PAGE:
The paper explores the role of speculation and spectacle in the planning of a new capital city in southern India, ‘Amaravati’. With the loss of the state capital (Hyderabad) to Telangana following the bifurcation of the state of Andhra Pradesh, the government of the residual state formulated an ambitious plan to construct a futuristic, well-planned ‘greenfield’ city on a large stretch of rural land. The modalities of planning, finance and development that have been deployed in this project reflect the transnational circulation of neoliberal urban policies that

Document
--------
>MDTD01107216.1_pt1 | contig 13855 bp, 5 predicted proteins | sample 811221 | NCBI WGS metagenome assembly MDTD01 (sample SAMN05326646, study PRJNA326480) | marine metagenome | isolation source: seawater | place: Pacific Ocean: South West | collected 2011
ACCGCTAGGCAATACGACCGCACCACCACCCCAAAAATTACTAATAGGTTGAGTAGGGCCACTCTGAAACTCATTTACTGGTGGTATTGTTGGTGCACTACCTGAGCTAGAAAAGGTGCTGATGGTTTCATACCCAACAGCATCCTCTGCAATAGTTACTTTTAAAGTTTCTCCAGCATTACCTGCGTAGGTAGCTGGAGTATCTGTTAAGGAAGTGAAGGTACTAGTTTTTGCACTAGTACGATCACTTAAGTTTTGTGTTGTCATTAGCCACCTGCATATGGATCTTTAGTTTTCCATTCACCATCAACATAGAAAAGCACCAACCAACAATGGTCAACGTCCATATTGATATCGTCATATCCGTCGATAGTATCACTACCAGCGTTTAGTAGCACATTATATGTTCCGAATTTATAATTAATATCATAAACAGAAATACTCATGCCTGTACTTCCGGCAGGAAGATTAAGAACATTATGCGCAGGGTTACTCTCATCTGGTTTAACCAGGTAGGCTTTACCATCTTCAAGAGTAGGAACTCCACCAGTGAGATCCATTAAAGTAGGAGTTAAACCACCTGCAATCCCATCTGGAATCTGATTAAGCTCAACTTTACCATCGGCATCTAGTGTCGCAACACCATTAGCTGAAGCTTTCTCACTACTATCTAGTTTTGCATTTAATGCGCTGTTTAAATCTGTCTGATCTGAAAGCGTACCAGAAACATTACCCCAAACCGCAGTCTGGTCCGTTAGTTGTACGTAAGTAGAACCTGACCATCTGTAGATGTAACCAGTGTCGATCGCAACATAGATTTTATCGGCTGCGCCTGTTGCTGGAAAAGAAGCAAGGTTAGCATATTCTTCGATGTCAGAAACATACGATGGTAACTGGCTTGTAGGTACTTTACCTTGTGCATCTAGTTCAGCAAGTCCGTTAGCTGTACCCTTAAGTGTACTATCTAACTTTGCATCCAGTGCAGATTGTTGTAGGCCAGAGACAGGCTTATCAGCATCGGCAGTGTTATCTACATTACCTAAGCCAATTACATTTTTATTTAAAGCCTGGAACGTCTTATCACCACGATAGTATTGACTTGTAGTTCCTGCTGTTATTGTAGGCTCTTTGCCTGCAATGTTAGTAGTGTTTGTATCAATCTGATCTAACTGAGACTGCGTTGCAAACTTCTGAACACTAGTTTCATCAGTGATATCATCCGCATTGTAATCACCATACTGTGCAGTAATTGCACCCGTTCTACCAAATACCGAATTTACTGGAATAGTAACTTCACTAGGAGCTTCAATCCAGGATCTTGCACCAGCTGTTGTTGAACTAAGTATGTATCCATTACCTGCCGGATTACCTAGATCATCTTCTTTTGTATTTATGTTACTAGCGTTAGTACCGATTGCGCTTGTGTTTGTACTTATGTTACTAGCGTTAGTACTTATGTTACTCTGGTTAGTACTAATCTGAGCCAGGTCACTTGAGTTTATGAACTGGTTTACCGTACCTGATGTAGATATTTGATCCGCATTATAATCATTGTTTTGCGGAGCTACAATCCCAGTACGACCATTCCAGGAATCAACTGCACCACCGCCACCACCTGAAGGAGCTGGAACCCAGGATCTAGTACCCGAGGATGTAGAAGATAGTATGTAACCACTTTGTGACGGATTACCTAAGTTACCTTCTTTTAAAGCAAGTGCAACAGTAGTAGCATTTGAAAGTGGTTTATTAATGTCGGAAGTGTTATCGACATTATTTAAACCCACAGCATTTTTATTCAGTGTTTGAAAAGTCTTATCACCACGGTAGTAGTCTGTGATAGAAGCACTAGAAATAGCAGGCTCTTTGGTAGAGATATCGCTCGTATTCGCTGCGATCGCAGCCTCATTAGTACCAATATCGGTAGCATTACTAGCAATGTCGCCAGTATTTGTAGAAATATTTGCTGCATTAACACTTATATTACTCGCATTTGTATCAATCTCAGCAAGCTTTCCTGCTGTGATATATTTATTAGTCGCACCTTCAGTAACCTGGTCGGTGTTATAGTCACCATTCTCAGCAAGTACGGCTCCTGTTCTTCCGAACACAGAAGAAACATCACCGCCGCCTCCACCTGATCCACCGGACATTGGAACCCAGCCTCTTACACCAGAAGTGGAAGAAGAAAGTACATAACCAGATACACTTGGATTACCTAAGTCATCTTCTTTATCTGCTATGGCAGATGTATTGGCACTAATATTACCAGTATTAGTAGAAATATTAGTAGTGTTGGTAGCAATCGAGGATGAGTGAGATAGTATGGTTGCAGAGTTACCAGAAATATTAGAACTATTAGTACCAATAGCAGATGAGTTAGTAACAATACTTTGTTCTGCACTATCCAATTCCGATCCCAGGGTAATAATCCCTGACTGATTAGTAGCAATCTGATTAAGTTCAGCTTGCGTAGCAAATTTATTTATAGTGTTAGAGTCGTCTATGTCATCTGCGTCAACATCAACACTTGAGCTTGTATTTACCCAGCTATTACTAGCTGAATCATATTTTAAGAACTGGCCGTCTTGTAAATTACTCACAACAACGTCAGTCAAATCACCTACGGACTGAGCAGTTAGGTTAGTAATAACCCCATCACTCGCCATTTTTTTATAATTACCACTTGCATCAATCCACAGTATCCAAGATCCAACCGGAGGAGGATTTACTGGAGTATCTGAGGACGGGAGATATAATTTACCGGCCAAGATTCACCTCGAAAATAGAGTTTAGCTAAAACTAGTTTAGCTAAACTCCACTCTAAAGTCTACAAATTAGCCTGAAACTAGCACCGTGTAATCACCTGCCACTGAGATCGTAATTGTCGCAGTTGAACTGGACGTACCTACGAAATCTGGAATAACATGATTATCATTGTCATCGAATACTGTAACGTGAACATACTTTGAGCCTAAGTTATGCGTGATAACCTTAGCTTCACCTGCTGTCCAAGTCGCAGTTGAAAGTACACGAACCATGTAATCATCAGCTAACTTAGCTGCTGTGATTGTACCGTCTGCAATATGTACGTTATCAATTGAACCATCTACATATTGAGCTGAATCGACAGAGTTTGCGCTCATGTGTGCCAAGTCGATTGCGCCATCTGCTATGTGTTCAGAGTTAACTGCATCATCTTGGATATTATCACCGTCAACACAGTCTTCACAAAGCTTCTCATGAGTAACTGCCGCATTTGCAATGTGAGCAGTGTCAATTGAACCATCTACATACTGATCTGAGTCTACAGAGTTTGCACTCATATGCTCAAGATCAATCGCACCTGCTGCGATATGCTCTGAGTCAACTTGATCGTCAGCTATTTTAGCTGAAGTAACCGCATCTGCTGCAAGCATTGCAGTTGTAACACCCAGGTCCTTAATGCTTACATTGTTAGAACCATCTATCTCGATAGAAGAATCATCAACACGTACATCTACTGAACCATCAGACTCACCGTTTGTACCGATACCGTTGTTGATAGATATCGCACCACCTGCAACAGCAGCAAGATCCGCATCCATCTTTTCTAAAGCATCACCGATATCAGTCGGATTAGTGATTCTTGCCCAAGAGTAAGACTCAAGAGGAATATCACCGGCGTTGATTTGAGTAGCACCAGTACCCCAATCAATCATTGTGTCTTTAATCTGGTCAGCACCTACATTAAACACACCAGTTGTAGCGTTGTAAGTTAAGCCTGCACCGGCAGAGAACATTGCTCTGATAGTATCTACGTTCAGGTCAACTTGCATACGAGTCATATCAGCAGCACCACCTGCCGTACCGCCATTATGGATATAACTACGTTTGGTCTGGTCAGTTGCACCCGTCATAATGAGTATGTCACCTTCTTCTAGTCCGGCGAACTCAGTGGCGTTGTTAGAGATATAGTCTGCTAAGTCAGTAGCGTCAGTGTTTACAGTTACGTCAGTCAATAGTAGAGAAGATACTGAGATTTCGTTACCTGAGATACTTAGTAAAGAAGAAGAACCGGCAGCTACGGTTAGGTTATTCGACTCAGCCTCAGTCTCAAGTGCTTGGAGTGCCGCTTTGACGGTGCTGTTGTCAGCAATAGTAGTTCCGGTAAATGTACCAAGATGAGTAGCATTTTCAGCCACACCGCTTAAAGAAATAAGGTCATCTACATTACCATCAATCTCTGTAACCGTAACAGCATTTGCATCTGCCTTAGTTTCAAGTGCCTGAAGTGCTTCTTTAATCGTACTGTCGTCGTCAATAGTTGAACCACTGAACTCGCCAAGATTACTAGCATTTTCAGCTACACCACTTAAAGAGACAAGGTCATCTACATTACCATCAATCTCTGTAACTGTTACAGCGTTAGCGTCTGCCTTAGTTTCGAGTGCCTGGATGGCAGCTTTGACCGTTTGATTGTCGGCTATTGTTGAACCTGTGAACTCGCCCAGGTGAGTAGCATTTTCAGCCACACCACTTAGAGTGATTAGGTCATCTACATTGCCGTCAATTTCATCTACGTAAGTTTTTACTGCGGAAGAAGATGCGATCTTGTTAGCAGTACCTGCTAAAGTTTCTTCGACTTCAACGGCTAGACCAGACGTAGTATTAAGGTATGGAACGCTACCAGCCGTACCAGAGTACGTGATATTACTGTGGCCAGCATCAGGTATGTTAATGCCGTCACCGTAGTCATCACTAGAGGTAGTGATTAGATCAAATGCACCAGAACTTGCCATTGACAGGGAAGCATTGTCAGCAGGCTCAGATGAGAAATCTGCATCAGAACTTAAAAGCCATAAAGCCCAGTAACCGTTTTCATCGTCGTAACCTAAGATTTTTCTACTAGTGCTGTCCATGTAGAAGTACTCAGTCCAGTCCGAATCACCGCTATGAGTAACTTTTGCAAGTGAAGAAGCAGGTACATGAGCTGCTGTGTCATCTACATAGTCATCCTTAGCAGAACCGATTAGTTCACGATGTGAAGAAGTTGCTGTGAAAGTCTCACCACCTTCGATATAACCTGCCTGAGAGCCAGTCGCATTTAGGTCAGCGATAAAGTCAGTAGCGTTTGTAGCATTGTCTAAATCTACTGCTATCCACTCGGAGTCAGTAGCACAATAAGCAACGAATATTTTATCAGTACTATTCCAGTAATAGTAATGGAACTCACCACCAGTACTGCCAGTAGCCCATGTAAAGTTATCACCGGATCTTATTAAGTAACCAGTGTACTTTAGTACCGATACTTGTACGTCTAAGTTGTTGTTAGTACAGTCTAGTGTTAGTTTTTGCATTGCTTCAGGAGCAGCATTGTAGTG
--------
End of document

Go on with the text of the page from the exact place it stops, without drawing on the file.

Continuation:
have influenced the restructuring of cities across the global South. But the Amaravati plan has also been shaped by an older regional political economy that is dominated by vernacular finance capital and a political class entrenched in a specific class-caste social formation. The paper examines the creation of ‘consent’ for the new city (which will create extensive dislocation and dispossession) through the transformation of local farmers into speculative investors and ‘stakeholders’ in the project, a cultural politics of regional assertion, and the circulation of new social imaginaries that equate the building of Amaravati with the development of the state. Exploring the imagination of modernity that is embodied in the capital plan, it describes the efforts of political leaders to generate public enthusiasm and investor faith by mounting lavish public spectacles and saturating the public visual field and the media with representations of the anticipated future. This case illustrates the complex politics of development in urban mega-projects as they materialize on the ground, as well as the contradictory dynamics of recent changes in urban policies, in post-reform India.